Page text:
I note that Philippe Aghion, who is an adviser to new French President Francoise Hollande is arguing in the FT this morning that:
France’s future depends on delivering all three of growth, social inclusiveness and budgetary discipline. No one element can be achieved without the other two. Without a belief among the French that burdens are shared, it is hard to elicit the necessary sacrifices to achieve budgetary discipline. In turn, fiscal discipline should allow the government to conduct more expansive fiscal policies to boost growth if demand is depressed. Fiscal reform and spending cuts will also allow France to fund investments that support growth.
I am not sure that I agree. The difficulty with economists like Aghion is that they really don't get accounting - and for all its deficiencies accounting also has some important insights to offer.
I've argued before that in macro-economics there are just four drives of growth. They are increases in consumer spending, exports, business investment and government spending. Hollande cannot expect any increase in the first three right now so growth has to come from the government. Let's not beat around the bush: this is the only way out of the recessionary environment we're in now.
But, and I make the point very strongly, to treat all government spending as equal would be a big mistake. It is not. There is a very big difference between the revenue and capital cycles and it is vital that people beging to talk about it.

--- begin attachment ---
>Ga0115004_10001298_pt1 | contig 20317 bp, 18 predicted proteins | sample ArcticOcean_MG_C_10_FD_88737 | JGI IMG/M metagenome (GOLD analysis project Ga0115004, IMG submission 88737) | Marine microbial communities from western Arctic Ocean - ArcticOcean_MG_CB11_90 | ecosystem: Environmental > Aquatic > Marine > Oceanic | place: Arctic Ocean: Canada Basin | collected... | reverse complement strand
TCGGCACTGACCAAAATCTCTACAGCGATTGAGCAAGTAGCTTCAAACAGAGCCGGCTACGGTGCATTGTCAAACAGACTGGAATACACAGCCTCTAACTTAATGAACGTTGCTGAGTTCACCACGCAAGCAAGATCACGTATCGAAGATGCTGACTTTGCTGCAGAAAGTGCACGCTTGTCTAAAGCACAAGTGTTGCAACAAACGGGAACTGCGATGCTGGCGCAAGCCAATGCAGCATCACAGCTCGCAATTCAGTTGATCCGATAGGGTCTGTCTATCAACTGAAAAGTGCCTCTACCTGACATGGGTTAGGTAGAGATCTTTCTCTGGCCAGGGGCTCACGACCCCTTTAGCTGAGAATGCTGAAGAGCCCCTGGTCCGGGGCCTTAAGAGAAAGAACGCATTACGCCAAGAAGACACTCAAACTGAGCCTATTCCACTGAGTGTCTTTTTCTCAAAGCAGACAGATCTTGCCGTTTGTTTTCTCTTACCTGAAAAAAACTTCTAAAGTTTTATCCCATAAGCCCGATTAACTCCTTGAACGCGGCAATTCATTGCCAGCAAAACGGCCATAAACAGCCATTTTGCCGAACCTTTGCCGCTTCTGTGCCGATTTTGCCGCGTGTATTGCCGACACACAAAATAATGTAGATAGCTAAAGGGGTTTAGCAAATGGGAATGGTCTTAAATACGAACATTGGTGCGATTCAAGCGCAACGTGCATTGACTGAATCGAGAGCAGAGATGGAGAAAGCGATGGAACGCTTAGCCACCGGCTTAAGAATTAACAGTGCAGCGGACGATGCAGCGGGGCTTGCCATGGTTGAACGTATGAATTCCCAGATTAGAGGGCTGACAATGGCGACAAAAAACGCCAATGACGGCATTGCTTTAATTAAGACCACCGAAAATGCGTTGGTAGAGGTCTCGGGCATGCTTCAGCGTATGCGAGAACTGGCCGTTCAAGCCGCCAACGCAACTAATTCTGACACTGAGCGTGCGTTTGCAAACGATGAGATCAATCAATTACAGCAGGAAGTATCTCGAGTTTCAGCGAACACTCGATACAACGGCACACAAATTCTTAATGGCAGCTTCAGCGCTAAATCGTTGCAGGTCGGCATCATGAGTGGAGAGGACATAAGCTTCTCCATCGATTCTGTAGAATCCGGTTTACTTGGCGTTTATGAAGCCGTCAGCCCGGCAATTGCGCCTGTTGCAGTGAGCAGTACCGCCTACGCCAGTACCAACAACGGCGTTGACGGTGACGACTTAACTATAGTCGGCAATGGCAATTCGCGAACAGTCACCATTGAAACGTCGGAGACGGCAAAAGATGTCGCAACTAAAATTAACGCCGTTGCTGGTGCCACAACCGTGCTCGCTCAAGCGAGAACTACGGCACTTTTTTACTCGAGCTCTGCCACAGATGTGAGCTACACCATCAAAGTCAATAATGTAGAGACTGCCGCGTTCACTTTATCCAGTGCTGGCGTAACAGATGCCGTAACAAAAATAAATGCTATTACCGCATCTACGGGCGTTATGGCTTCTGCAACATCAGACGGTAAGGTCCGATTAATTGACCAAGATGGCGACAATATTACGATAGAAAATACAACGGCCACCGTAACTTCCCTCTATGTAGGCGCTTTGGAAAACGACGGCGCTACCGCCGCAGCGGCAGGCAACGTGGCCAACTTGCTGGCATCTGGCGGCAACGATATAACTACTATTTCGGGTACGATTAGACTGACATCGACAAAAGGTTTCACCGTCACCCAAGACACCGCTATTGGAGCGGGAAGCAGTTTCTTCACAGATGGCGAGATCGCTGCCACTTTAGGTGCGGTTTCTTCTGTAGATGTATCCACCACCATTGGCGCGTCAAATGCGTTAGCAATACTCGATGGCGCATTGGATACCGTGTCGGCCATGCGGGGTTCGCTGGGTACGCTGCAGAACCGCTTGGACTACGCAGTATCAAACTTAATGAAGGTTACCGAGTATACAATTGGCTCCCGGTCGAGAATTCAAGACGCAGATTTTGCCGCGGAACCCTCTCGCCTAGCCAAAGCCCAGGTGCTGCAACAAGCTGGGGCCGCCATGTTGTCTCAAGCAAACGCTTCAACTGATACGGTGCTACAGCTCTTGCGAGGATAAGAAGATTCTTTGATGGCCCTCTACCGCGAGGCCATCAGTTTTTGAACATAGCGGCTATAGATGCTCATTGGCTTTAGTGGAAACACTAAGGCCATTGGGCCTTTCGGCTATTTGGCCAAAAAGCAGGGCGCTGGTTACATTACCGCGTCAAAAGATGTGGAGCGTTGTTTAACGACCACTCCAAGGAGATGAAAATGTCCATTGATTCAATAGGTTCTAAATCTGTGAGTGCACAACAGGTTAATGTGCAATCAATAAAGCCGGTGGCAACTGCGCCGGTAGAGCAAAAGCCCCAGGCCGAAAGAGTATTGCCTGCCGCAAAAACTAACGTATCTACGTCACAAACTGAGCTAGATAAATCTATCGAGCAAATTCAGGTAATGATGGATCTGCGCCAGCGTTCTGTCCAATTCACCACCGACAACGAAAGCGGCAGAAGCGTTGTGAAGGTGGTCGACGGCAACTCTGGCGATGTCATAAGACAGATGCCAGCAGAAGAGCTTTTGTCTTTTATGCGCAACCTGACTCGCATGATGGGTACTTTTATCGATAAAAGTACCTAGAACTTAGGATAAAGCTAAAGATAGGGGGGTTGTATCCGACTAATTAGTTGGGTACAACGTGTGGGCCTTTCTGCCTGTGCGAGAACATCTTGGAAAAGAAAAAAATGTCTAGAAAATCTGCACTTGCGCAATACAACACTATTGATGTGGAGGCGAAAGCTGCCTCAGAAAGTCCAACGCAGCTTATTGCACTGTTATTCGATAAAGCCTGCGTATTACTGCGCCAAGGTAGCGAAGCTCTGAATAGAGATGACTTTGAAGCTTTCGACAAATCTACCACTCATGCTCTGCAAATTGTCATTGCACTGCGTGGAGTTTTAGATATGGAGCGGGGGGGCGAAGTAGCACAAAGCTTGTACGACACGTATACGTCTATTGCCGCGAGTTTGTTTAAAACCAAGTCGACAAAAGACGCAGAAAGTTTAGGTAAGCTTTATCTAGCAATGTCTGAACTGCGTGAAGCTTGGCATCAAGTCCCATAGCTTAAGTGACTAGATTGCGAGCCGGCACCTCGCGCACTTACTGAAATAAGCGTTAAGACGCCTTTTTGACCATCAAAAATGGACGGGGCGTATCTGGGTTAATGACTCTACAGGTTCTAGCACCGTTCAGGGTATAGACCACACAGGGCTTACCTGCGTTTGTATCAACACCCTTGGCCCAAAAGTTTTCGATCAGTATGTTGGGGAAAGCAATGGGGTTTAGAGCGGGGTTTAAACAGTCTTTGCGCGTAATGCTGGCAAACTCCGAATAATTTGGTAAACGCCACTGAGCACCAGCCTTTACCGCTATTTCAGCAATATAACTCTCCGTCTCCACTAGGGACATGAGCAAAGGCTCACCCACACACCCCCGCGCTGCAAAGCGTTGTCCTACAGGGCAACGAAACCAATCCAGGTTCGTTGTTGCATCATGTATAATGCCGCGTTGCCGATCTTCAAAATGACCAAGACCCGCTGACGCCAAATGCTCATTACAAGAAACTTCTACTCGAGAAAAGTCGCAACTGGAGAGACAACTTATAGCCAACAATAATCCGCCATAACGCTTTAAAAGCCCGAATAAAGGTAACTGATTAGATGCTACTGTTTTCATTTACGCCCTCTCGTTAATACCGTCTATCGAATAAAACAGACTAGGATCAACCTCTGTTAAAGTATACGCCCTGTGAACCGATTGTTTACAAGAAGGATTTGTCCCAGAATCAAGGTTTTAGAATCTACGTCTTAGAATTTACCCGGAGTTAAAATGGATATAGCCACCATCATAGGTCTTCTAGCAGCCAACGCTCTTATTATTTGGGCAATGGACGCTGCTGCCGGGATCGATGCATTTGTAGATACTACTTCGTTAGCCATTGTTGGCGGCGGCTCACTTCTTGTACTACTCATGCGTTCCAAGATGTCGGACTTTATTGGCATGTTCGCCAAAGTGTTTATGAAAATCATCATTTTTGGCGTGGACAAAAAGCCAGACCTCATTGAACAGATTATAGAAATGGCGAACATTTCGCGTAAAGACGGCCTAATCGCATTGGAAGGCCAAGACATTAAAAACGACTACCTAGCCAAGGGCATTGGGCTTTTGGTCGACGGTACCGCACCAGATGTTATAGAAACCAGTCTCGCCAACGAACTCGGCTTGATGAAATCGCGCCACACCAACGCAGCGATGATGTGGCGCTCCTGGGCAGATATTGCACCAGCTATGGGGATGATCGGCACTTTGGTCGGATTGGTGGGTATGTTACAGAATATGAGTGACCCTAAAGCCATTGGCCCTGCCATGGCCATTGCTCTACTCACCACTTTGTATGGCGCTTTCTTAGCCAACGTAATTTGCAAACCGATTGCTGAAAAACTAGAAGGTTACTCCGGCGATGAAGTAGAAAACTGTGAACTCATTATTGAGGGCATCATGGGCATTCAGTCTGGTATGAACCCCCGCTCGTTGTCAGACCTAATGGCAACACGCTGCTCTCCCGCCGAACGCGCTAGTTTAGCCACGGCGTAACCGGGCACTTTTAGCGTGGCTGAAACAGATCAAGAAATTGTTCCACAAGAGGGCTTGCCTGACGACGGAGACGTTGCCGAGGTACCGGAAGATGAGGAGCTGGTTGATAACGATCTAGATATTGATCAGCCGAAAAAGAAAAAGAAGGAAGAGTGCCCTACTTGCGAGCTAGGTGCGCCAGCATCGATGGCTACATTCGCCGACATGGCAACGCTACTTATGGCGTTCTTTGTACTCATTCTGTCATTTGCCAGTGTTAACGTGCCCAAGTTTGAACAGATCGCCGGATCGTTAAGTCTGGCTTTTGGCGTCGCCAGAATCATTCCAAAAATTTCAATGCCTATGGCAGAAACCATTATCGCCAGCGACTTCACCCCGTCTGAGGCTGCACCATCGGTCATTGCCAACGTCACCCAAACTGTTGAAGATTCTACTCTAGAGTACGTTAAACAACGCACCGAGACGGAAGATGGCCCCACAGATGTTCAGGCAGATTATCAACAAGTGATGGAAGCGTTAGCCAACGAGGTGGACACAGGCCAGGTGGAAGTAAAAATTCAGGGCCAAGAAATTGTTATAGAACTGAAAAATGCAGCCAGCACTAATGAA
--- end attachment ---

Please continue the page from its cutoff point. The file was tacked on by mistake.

There is not a shadow of doubt we need new investment in our economy. We need social housing, new generation capacity, a water grid, flood protection, improved railways, innovation in low carbon impact road vehicles and more. No one but the government is going to lead those processes. and there is money to do it. There is £2.2 trillion in pension funds in total. There are about £80 billion of pension contributions a year. Requiring just one quarter of all new pension contributions go into new infrastructure investment - in exchange for a guaranteed and proper return, maybe with an upside if something went especially well, is a wholly reasonable condition of giving pension tax relief. And green quantitative easing could provide the £20 billion capital for a national investment bank needed in the UK - which is being denied to it at present.
So long as these funds were invested witha view to returns then they're not part of the revenue cycle and should not be considered part of the deficit or government borrowing. It is ludicrous that such stupid accounting definition are destroying real lives and constraining rela growth - precisely because the government is slashing investment now to try to balance books to meet these accounting rules, and is destroying lives in the process. No business is constrained by such stupidity. When they invest the profit and loss account is not punished - the asset is put on the balance sheet and the behaviour is applauded. That should be true for government too.
Until we realise this we won't get out of our current mess - whatever happens to the Euro.